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Center for Hearing and Communication
50 Broadway, 6th Floor
New York, NY 10004

Letter to the Mayor content

“One of the major themes of your administration is bettering “quality of life” in (name of city), and among the issues you have addressed (or have to address) in these efforts is noise pollution.

The [name of your group] commends you and your administration on your [efforts/interest in work] to abate noise pollution. Since its founding in [date], we have been concerned about the escalation of noise in [locality] and its deleterious effects on hearing, health, and the quality of life in this great city. To that end, [name of group] joins with local, national, and international agencies and associations (a list of which is enclosed) to celebrate International Noise Awareness Day.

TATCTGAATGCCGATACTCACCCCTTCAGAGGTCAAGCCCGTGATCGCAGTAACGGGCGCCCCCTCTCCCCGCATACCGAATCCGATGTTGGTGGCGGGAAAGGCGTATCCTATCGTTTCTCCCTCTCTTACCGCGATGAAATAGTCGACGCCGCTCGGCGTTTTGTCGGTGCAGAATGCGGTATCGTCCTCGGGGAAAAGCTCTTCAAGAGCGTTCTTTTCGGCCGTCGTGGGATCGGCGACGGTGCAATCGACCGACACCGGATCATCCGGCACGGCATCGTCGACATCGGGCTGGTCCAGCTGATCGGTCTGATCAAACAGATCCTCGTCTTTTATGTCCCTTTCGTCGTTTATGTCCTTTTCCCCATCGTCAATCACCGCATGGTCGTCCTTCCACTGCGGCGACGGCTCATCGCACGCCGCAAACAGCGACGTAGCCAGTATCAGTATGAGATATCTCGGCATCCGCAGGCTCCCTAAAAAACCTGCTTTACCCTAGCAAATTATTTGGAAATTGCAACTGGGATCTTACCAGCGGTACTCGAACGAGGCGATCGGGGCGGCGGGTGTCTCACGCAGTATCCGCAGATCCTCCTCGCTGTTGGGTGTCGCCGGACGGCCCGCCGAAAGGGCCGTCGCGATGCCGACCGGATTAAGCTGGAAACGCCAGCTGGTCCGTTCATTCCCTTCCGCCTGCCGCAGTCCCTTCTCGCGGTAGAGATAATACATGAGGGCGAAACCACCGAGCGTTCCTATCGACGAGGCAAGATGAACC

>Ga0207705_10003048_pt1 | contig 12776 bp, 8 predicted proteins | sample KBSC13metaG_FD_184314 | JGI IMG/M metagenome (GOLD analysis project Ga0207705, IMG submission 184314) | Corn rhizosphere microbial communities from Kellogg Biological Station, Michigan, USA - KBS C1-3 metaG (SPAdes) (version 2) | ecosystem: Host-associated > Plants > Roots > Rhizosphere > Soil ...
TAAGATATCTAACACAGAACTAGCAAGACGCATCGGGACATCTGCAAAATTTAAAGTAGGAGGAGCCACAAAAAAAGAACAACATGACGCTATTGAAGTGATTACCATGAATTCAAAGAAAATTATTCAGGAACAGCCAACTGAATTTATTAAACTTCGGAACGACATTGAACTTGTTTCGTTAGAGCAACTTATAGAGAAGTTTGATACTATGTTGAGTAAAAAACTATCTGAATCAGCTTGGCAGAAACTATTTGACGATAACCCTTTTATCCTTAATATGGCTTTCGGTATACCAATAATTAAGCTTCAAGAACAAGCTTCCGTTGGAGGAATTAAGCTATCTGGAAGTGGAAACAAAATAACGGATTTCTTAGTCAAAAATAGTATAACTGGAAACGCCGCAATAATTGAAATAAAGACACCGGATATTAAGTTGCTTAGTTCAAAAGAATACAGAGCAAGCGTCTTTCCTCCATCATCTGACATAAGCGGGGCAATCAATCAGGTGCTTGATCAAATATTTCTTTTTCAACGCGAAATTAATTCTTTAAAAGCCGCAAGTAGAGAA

In addition to a multitude of activities planned by the Center for the Hard of Hearing, the sponsor of this annual commemoration; [name of group]; and participating organizations, the primary media and public focus on International Noise Awareness Day will be the “Quiet Diet”—60 seconds of no noise from 2:15 to 2:16 p.m.

International Noise Awareness Day needs your support and participation to succeed. We respectfully request that you issue a proclamation declaring [date] “International Noise Awareness Day” in [locality]. Alongside the other local participating groups, we would be honored if representatives could attend and partake in the presentation of the proclamation and by your assistance in publicly observing the “Quiet Diet” by joining us in no noise for one minute, from 2:15 to 2:16 p.m., immediately following the presentation of the proclamation.